What wars do Catholics consider to be “justified?”

I have a friend who’s a very strict Catholic. (I’m Catholic, but I also disagree with the Church on some things.) He says a Catholic can only support a just war as defined in the Catechism of the Catholic Church. According to him, the current conflict in Iraq is not a just war; this Bishop seems to agree.

So this got me thinking… what past wars did Catholics consider to be “justified?” Any at all? Was our Revolutionary War considered a “just war” by Catholics? Who makes the “final decision” on whether or not a war is just? The Pope?

The criteria for a ‘just war’ for ANY group, not just catholics, is: Will it benefit me in some way?

If it does, then yes, it’s certainly just! :rolleyes:

I find it so hipocritical of ANY chrsitian to support war.

I am agnostic, but was raised in a christian family. I was taught and later on read for myself, the teachings of jesus, the man christians are supposed to immitate in their own lives. I certainly don’t believe he was devine, I do believe he was a shrewd, intelligent man however.

And what most right wing chrsitians appear to conviniently forget is that Jesus was the original bleeding heart liberal. His whole purpose was to change the old jewish ways and teachings to bring a message of peace. I’m CERTAIN that were jesus to be alive he would oppose ANY war. He WAS the one who said ‘turn the other cheek’ no?

Obviously his message was “who cares about this life? What matters is what comes after. Suffer now, and be rewarded later.” etc. etc. This worked wonders in the time period in which he lived because most of the population was extremely poor or enslaved. What better way to give these people hope?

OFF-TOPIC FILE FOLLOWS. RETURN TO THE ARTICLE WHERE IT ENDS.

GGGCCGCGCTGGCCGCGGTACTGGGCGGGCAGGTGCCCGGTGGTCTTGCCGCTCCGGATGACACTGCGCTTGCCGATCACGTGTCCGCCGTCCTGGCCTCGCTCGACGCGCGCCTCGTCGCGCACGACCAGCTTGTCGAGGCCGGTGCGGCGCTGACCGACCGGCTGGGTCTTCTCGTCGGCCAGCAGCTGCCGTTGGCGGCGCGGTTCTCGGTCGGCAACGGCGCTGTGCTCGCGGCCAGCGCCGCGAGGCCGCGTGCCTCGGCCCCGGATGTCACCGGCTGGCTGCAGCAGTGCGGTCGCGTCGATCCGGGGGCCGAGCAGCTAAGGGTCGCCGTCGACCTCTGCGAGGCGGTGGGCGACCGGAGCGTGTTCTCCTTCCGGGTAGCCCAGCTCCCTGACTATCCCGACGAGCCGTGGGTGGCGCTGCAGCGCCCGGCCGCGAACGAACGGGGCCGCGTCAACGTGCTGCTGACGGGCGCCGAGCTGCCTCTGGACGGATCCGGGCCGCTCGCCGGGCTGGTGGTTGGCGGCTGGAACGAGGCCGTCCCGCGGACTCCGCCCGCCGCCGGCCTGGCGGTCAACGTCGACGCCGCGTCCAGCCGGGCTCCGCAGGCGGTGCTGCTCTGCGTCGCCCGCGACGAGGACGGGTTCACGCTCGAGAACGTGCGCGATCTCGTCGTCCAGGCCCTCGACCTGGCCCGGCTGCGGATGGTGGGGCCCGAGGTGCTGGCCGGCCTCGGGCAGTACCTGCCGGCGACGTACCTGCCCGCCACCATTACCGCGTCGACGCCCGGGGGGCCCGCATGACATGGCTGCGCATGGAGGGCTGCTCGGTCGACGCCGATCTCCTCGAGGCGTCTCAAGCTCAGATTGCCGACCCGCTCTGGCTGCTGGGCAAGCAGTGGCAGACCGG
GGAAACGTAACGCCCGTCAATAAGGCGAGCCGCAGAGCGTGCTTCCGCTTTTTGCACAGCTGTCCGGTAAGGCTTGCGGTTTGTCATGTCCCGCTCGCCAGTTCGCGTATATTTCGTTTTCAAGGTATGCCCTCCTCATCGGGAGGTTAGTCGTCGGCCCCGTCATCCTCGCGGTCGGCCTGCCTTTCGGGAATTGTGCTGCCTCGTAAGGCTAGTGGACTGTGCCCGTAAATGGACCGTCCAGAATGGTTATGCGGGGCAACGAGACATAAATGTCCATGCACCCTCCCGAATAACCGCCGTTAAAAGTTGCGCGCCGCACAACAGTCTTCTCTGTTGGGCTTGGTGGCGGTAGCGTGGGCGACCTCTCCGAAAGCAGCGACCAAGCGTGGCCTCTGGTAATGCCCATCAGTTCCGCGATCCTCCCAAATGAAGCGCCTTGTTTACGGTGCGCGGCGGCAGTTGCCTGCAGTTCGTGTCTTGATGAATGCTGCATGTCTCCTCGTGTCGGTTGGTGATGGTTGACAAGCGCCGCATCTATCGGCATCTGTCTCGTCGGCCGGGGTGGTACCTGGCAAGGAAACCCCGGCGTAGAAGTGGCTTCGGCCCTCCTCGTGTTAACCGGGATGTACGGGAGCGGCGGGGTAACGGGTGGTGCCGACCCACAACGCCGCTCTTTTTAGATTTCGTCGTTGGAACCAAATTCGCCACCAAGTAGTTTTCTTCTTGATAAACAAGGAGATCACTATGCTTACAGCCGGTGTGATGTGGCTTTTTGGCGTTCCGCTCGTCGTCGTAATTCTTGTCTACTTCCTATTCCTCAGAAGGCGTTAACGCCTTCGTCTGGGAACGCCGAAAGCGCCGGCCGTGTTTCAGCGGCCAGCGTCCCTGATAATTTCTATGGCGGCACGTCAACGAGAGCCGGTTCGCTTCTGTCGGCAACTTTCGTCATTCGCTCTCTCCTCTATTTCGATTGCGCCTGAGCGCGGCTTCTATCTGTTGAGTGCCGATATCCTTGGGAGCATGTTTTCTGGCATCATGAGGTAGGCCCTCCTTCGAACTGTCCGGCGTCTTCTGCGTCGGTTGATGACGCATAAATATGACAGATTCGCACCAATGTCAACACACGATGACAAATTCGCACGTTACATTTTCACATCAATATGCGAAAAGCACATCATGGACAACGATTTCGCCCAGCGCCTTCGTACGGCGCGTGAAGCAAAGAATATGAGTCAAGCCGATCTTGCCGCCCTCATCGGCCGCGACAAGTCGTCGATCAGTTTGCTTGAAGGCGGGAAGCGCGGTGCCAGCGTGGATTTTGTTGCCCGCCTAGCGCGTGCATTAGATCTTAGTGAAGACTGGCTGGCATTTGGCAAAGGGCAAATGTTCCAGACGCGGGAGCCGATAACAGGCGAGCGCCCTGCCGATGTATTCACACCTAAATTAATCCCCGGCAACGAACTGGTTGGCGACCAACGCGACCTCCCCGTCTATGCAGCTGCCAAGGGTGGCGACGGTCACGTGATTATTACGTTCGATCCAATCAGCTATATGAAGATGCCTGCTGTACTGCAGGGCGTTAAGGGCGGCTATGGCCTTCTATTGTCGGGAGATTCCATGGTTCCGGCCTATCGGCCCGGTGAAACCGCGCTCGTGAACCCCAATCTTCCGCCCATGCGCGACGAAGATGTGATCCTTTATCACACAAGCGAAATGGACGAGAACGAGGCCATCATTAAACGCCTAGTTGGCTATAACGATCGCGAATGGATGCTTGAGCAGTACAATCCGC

Anyway, I realise such high ideals are very hard to live by for anyone (especially, it seems, for the right wing chrstians), but to claim that it is OK to engage in certain wars and call yourself a christian is just plain wrong.

My personal beleif is that defensive wars were you are bgin physically or directly attacked must be fought. Wars for profit, political gain, etc, are deplorable. But that’s just me, and I’m not a christian.

As a Catholic, I asked for and received an honorable discharge from the US Navy as a conscientious objector. (While the Church believes in just wars, it also totally supports COs and even selective COs). So, in my day I did a lot of reading on the Church’s approach to nonviolence. The foundations of modern just war theory within the Church in America come from two encyclicals in the 1960’s. One was a result of Vatican II and issued by Rome, the other a response to the horror of Vietnam and issued by American bishops. I’m several thousand miles removed from these documents ATM, but perhaps this will be enough to help you or other Dopers find out more.


Here’s a website on Just War theory.


It’s legitimate to fight a war if a proper authority declares it, there is proper cause, there is a reasonable chance of success, and proportionality in fighting.

I’ve listened to a couple of lectures on the Just War Doctrine, so I’m not an expert, but I’ve heard of it. I believe that the Church leaves the question of which wars are just, based on the Just War Doctrine, open for interpretation. I think that the tenets are designed such that it’s much easier to declare a war unjust than just. I also think that people who take this doctrine seriously are much bigger peaceniks than your average person, Kinthalis.